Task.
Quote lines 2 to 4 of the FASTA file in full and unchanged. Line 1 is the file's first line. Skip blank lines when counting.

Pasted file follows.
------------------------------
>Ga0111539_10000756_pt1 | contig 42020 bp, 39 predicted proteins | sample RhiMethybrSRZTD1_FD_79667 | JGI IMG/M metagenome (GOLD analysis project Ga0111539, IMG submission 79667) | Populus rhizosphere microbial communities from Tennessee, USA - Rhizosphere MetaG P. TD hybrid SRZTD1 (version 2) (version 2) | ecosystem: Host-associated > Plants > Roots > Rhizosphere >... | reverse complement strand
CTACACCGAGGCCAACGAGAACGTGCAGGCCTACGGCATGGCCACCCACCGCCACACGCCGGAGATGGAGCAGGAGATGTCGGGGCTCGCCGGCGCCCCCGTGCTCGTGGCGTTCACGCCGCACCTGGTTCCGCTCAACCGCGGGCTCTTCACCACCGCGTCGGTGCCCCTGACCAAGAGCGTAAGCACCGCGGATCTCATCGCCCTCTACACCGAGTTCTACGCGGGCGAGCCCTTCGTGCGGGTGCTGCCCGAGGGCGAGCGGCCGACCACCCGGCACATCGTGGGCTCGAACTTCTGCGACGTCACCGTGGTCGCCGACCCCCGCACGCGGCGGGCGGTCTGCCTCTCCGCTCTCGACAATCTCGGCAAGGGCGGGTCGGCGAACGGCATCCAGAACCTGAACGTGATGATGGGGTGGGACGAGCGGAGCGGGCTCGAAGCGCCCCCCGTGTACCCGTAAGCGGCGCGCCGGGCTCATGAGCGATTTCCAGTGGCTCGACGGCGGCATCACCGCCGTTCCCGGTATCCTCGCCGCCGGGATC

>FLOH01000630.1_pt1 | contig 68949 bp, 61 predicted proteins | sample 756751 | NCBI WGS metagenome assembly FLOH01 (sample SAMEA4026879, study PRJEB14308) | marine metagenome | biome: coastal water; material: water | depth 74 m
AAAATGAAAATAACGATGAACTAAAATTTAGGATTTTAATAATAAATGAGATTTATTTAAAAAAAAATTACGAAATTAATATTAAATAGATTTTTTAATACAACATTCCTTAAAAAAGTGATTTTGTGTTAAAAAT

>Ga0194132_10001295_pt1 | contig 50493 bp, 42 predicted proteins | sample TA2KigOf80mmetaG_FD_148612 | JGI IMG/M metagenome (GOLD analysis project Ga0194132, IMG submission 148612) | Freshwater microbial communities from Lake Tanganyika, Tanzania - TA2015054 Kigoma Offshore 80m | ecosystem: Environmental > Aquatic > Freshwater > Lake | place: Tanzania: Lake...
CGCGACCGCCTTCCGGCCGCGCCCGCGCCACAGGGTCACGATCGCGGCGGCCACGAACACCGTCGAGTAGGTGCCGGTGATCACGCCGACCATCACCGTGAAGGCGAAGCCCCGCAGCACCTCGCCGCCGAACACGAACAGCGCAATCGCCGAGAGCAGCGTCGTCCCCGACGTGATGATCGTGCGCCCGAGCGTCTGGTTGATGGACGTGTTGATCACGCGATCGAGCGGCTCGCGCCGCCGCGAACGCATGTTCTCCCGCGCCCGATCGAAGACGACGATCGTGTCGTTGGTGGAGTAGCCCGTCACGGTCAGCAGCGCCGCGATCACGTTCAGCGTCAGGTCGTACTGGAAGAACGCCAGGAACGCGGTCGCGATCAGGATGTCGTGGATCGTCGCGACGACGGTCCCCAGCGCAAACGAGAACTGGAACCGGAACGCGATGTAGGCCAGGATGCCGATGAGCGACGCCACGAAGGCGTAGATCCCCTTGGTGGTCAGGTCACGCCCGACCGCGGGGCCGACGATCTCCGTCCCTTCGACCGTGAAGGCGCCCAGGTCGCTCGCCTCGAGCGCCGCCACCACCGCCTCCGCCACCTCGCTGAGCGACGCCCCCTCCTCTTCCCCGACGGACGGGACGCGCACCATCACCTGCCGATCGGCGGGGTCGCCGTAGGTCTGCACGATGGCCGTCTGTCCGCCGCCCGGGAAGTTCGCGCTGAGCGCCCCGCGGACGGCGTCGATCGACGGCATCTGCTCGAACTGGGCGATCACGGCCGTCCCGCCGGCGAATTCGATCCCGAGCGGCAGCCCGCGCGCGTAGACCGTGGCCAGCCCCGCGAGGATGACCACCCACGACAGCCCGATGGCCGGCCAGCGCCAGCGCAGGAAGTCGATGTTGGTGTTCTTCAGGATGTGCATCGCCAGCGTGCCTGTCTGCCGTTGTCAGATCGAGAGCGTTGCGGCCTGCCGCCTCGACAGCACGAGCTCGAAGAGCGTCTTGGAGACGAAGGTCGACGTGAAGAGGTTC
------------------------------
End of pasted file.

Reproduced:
CTACACCGAGGCCAACGAGAACGTGCAGGCCTACGGCATGGCCACCCACCGCCACACGCCGGAGATGGAGCAGGAGATGTCGGGGCTCGCCGGCGCCCCCGTGCTCGTGGCGTTCACGCCGCACCTGGTTCCGCTCAACCGCGGGCTCTTCACCACCGCGTCGGTGCCCCTGACCAAGAGCGTAAGCACCGCGGATCTCATCGCCCTCTACACCGAGTTCTACGCGGGCGAGCCCTTCGTGCGGGTGCTGCCCGAGGGCGAGCGGCCGACCACCCGGCACATCGTGGGCTCGAACTTCTGCGACGTCACCGTGGTCGCCGACCCCCGCACGCGGCGGGCGGTCTGCCTCTCCGCTCTCGACAATCTCGGCAAGGGCGGGTCGGCGAACGGCATCCAGAACCTGAACGTGATGATGGGGTGGGACGAGCGGAGCGGGCTCGAAGCGCCCCCCGTGTACCCGTAAGCGGCGCGCCGGGCTCATGAGCGATTTCCAGTGGCTCGACGGCGGCATCACCGCCGTTCCCGGTATCCTCGCCGCCGGGATC

>FLOH01000630.1_pt1 | contig 68949 bp, 61 predicted proteins | sample 756751 | NCBI WGS metagenome assembly FLOH01 (sample SAMEA4026879, study PRJEB14308) | marine metagenome | biome: coastal water; material: water | depth 74 m
AAAATGAAAATAACGATGAACTAAAATTTAGGATTTTAATAATAAATGAGATTTATTTAAAAAAAAATTACGAAATTAATATTAAATAGATTTTTTAATACAACATTCCTTAAAAAAGTGATTTTGTGTTAAAAAT